We’re Still Here
Holiday season chairlift rides always make me think. My focus is usually on the state of the slopes below: the quantity of the snow, the quality of the grooming, and so on. But sometimes I find myself contemplating the remarkable timeline we’re all part of. When my thoughts turn to the founders of skiing in Aspen—particularly the 10th Mountain Division origins of our resort—I’m humbled.
These men had just returned from fighting fascism in Europe, one of humanity’s greatest struggles for its own soul, and the next thing they thought to do was help build a ski area. That—and the fact that wounded veterans still come here to recuperate—is a powerful commentary on what skiing can do for a person’s humanity and sense of place in this world. It also makes me wonder: do we owe those 10th Mountain vets something?
They risked their lives fighting back against human beings’ darkest instincts. At the very least, we should make clear that we’re worthy of that effort, that we stand as bastions of tolerance and civility. That idea, lofty as it may seem, has taken on resonance after the divisiveness and aftermath of the presidential election.
I believe this election was more about dissatisfaction with government than it was about ideology. And I don’t think racism or bigotry was a major driver at the polls. But some elements of president-elect Trump’s platform conflict with Aspen Skiing Company’s core values. Since the election, there have been local and national incidences of intolerance. And the entire campaign stood out in rejecting the pressing need for action on climate and environmental regulation, jeopardizing our wild landscapes and outdoor lifestyles, something another 10th Mountain vet, David Brower, devoted his life to protecting.
It’s on these issues I want to make a few things clear: Aspen Snowmass, as a destination, and Aspen Skiing Company, as a place of business with nearly 4,000 employees, has always been and will always remain dedicated to tolerance, open-mindedness, environmental sustainability, and civility. This includes doing our very best to work with the new federal administration. My words here are not a broadside against Trump. Rather, they take issue with some specific aspects of his campaign and policy direction.
On climate, the Trump administration has selected climate deniers to run all key cabinet positions, including the Department of Energy, Interior, and EPA.
We are the climate constituency whose livelihood these actions threaten. On the environment, Aspen Skiing Company will not just fight for a stable climate; we will recruit powerful allies to the cause and use our business as a lever for change.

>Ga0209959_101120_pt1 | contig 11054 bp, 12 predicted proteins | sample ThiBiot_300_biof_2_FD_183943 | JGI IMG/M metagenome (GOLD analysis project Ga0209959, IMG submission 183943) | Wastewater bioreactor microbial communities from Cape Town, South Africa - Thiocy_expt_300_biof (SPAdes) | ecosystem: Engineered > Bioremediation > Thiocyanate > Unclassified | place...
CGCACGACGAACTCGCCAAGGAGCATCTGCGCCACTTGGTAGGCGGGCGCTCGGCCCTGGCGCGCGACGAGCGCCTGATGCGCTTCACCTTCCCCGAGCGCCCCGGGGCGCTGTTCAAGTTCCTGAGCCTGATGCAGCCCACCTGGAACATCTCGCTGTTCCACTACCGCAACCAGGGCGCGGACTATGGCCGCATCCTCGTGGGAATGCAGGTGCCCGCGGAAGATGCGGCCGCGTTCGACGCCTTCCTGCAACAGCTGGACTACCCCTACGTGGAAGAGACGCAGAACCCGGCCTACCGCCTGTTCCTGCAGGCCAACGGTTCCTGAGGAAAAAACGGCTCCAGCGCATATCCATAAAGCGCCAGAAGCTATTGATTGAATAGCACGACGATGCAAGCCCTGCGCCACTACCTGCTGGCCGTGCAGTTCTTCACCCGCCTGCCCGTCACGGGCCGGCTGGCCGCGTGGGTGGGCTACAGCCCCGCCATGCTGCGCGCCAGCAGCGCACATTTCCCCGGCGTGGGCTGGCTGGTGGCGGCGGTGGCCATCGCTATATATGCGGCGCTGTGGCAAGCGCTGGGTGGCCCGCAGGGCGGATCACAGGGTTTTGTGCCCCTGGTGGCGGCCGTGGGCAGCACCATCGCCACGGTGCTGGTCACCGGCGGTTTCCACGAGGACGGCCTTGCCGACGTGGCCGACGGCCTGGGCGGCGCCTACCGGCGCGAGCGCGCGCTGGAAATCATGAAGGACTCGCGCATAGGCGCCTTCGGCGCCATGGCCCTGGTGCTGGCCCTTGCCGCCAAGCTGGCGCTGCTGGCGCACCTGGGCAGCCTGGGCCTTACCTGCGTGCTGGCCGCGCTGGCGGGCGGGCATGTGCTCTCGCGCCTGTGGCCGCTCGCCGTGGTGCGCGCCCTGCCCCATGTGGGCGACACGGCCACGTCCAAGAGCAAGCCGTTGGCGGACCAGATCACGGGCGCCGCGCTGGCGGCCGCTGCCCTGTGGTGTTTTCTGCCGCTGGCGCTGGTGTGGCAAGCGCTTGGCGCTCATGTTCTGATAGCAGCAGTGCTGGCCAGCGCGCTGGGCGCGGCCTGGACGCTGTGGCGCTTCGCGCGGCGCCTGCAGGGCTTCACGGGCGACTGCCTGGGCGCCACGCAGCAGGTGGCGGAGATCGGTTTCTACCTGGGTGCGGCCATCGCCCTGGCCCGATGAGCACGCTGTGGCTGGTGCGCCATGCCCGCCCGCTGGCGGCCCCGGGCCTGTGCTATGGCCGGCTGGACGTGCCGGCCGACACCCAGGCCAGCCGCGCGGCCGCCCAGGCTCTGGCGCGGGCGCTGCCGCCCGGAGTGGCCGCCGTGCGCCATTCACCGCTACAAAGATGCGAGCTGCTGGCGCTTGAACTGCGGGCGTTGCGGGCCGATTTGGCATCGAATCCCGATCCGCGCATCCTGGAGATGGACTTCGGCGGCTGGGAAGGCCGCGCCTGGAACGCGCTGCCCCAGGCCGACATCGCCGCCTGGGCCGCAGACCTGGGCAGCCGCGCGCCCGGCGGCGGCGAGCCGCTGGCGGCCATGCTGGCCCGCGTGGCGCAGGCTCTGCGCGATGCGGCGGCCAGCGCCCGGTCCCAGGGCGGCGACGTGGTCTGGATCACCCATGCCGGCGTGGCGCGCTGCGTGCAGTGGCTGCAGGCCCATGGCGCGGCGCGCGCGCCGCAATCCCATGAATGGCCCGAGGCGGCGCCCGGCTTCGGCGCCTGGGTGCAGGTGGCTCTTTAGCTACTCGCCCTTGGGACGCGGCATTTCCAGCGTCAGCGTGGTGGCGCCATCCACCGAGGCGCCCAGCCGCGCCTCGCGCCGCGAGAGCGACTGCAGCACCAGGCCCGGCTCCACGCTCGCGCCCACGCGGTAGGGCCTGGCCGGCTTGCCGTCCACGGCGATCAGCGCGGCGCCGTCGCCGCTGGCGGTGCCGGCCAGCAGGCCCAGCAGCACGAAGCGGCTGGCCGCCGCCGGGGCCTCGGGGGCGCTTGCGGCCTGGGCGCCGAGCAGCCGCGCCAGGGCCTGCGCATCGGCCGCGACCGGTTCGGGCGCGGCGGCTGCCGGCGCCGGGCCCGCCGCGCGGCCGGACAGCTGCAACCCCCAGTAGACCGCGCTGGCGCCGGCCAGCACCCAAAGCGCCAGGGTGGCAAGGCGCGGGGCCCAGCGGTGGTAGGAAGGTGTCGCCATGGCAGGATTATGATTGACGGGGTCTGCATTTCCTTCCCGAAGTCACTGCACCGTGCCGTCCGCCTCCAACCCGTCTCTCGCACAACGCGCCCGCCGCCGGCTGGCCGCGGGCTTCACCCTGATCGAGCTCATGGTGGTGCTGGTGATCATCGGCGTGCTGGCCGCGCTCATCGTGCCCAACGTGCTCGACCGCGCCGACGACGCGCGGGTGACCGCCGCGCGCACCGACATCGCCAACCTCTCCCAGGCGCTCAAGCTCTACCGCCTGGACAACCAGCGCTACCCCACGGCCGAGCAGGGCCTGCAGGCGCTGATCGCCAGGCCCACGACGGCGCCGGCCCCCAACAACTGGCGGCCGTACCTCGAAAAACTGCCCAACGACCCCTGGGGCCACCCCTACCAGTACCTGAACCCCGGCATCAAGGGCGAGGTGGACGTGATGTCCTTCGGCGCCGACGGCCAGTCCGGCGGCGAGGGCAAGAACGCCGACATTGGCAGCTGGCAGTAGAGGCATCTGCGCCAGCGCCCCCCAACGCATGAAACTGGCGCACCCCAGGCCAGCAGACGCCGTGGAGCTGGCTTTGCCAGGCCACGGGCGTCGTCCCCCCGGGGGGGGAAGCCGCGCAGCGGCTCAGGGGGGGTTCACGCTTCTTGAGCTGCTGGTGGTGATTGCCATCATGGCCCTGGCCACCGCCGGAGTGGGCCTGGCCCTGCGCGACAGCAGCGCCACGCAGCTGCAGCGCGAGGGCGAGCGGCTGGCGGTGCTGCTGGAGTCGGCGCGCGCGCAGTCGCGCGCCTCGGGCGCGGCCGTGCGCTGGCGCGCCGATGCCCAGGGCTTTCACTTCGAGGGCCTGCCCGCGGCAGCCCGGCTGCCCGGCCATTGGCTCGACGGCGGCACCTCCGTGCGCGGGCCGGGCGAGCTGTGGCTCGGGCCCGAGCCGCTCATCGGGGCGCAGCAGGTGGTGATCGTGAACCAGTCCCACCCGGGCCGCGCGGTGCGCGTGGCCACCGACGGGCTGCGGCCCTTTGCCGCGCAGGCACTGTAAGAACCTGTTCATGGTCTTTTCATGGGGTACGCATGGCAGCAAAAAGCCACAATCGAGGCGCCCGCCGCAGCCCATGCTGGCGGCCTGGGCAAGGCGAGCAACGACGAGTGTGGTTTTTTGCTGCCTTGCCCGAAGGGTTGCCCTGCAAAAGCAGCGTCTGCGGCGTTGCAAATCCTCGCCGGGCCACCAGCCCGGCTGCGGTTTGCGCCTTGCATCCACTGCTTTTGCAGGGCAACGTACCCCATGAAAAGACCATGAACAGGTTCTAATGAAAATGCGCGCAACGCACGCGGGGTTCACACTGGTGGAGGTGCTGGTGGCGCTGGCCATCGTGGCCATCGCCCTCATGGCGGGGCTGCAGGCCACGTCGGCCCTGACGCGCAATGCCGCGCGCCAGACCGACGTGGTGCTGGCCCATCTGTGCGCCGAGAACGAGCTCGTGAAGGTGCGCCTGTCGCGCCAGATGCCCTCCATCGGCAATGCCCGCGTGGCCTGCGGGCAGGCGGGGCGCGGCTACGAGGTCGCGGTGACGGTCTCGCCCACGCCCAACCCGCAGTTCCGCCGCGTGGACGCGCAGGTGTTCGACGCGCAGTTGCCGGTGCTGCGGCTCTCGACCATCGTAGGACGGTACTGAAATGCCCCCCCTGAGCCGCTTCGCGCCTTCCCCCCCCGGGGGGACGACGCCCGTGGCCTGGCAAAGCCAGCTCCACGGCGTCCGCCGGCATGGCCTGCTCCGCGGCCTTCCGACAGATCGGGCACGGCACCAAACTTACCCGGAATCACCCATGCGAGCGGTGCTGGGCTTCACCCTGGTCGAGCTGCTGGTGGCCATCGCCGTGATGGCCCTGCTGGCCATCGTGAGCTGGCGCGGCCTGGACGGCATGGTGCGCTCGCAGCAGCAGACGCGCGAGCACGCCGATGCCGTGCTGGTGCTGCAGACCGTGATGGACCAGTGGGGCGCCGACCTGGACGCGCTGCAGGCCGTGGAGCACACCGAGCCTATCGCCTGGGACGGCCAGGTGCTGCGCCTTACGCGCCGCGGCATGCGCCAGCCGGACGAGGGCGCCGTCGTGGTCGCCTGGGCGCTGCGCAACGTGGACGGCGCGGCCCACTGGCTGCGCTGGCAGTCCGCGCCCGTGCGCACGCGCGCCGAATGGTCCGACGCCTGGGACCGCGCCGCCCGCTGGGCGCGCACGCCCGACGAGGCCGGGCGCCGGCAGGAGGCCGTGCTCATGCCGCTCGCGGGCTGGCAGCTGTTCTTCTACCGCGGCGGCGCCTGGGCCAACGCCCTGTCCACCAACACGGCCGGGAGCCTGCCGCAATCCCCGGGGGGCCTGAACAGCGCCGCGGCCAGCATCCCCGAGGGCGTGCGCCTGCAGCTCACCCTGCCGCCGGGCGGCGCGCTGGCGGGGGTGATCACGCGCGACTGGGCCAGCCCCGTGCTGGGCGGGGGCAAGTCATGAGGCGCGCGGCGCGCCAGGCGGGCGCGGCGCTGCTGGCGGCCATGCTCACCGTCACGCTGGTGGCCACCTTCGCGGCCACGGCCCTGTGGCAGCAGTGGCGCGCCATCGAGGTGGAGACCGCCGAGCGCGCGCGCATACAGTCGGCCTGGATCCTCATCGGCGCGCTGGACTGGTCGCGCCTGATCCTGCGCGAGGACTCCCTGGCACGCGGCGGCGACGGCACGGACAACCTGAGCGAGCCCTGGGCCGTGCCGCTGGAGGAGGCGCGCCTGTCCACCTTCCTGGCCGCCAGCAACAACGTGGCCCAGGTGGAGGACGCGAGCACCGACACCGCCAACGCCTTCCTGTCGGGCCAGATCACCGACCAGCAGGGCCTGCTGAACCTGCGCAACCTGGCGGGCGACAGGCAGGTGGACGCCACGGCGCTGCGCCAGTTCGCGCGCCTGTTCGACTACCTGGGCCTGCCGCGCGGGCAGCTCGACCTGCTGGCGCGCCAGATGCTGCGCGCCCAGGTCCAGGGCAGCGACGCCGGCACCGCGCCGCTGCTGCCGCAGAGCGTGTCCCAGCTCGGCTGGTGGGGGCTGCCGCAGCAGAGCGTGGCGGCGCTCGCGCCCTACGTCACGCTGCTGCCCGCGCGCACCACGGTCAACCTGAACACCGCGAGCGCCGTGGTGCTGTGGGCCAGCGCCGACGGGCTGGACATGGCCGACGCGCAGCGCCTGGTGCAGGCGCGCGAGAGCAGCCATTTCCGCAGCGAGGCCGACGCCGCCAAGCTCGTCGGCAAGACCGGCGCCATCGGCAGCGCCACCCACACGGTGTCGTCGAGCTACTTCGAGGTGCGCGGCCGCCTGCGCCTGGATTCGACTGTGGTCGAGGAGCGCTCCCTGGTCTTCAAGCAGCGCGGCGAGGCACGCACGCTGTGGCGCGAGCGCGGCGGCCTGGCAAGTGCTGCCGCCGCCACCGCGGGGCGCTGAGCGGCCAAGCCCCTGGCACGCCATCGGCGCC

Vice president-elect Mike Pence is no friend to the gay community. He has signed into law a bill to jail same-sex couples for applying for marriage licenses and has stated that gay marriages signal societal collapse. A gay and happily married friend of ours recently said, “They’re coming after us.”
We are the gay community—and we’ll proudly fly our rainbow flags for a fifth decade this January at Gay Ski Week. We will stand beside our LGBQT friends, employees, guests, and family members in defending civil rights and opportunities for all Americans to love each other equally.
Trump has terrified many adult Latinos in our valley and children in our schools with the threat of deportation, and he has made even legal citizens feel unwelcome.
We are the Latino community—and we will remain a sanctuary for these coworkers and neighbors, students and parents, who will always be welcome in our schools and businesses and homes.
In the closing days of his campaign, Donald Trump aired a two-minute ad featuring Jewish financial leaders George Soros, Janet Yellen, and Lloyd Blankfein that implied these people control the “levers of power.” Similar rhetoric was used in Germany in the 1930s, and for that reason, Trump’s ad was harshly criticized by the Anti-Defamation League.
We are the Jewish community—and we are much more.
We are a place where people of all ethnicities, religions, genders, and races—and that includes white working-class males—come together to celebrate life, the mountains, and being together with family and friends. What differentiates Aspen Snowmass is that we add one particular ingredient to the mix: the notion that by introducing people to ideas, art, and education in the exact place where they are most receptive to new thinking, they can return to their homes inspired, perhaps even more able to improve the world for their experiences here.
Granted, Aspen is not the most diverse melting pot in the nation, and so this all may sound a bit self-important and overwrought. But we take our values and our role as a corporate citizen seriously. That’s why I’m choosing to weigh in publicly, to say that we will not stand down. Our business and our principles are at stake, and we remain resolute in our commitment to ensuring a stable climate and a tolerant civil society.
We’re still here.